Is MVP correct? Here is what W.Va. Code 54-1-1 says: “The United States of America, the state of West Virginia, and every corporate body politic heretofore or hereafter created by the constitution or statutes of the state, and every corporation heretofore or hereafter organized under the laws of, or authorized to transact business in, the state, for any purpose of internal improvement for which private property may be taken or damaged for public use as authorized in section two of this article, shall have the right of eminent domain, and may exercise the same to the extent and in the manner provided in this chapter, and subject to the restrictions and limitations provided by law.”
Obviously, contends MVP, that provision is open to interpretation by the courts.
If the company establishes that this provision does grant them eminent domain, then the next question is whether or not surveys of the pipeline project are a legitimate purposes under the law. MVP is clear in referencing the proposed pipeline. “MVP is in the process of surveying properties as part of a project to construct a 300-mile, 42-inch natural gas pipeline through West Virginia.” It concludes, “It is necessary to enter the respondents’ properties to survey to appropriate necessary rights-of-way, obtain a FERC Certificate, and construct the pipeline.”
MVP also references section 54-1-3 of the state code. “As part of its rights of eminent domain, MVP’s right of access for survey is clear as West Virginia Code 54-1-3 specifically vests authority to ‘[a]ny incorporated company or body politic, invested with the power of eminent domain under this chapter, by its officers, servants and agents [to] enter upon the lands for the purpose of examining the same, surveying and laying out the lands, ways and easements which it desires appropriate.’ (emphasis added).”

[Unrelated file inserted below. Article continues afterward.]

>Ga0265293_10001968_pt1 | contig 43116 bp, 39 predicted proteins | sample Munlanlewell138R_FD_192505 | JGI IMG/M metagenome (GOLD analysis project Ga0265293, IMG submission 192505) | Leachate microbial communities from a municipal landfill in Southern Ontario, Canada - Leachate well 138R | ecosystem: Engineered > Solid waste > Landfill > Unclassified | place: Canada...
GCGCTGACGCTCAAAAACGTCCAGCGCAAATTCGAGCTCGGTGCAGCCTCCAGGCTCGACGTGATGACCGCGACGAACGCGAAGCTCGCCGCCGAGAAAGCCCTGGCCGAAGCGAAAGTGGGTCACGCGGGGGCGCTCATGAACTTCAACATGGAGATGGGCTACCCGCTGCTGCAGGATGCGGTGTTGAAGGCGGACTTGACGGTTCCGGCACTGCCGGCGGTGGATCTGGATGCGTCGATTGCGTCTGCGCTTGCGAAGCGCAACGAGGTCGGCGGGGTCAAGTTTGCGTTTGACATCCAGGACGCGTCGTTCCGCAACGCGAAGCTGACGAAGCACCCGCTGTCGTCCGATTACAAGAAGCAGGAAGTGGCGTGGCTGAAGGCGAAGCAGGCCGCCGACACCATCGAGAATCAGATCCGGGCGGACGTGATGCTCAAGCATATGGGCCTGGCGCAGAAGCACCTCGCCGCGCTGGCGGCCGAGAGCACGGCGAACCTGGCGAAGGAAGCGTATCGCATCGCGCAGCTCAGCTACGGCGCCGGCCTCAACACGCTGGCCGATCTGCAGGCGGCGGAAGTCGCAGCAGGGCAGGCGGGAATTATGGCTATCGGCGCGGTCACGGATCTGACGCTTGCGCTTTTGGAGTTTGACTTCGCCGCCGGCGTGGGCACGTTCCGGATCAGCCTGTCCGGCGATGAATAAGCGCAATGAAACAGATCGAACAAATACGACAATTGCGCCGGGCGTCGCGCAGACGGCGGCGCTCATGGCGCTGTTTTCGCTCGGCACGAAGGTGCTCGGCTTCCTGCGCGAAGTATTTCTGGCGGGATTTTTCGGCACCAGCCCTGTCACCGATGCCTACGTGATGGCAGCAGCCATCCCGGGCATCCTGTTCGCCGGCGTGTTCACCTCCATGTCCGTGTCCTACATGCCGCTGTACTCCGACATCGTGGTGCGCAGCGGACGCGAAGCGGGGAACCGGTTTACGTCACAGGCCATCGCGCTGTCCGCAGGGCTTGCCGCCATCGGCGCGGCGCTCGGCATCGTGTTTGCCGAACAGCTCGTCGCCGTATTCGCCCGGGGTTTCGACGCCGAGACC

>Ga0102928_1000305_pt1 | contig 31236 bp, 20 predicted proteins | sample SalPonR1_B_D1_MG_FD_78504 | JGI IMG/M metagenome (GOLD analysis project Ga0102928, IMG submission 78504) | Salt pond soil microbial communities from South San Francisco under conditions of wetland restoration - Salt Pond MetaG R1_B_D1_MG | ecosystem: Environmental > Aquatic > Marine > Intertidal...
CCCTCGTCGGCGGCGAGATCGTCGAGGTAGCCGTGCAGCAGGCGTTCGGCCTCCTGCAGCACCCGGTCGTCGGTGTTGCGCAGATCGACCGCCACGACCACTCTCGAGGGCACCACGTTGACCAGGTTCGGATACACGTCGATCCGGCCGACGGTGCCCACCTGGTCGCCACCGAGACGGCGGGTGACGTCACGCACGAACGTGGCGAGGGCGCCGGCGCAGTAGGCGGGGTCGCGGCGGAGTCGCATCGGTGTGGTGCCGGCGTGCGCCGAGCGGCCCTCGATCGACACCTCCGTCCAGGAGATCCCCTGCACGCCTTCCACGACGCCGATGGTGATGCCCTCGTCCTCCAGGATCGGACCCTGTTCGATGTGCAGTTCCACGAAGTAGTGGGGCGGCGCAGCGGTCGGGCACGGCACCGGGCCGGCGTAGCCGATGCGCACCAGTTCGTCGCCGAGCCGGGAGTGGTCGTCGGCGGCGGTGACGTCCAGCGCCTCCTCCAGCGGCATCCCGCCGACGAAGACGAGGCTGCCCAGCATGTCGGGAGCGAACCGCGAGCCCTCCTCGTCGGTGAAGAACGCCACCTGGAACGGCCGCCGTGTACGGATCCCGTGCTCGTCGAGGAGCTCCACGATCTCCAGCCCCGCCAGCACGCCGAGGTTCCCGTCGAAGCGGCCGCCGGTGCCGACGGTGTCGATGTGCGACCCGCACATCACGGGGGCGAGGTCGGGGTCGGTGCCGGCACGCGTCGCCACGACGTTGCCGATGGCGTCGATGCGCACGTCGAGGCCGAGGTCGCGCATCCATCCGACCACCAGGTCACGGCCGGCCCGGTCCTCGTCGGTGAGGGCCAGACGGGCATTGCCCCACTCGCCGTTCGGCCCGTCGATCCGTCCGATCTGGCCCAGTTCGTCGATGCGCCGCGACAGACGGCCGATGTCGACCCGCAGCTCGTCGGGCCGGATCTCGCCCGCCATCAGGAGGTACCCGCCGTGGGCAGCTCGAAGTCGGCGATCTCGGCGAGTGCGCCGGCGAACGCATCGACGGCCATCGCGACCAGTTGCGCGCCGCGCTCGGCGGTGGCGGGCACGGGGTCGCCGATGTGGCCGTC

MVP also claims that further delays will cause it “irreparable harm.”
Essentially, MVP has accurately quoted the West Virginia law guiding the use of eminent domain. The question is whether they have accurately interpreted it. Heretofore, attorneys advising landowners regarding these letters have argued that the gas companies could not exercise their eminent domain rights absent of FERC approval for the pipelines.
We can hope for justice, and trust that the court will rule in favor of the landowners. However, the law is sufficiently vague. And, corporations have received preferential treatment in the federal courts, especially since Citizens United. All of those who believe in individual liberty, property rights and the importance of environmental preservation should monitor this case closely. Furthermore, as has been pointed out by a landowner in Harrison County, W.Va., we should be suspicious of the relationship between FERC and the natural gas industry.
Should the court rule in favor of MVP, it will be a clear call to citizens to realize that elections have consequences. West Virginia’s eminent domain law is not geared towards protecting individual property rights. It is, however, particularly protective of the rights of the energy extraction industry.
We will soon know just how protective.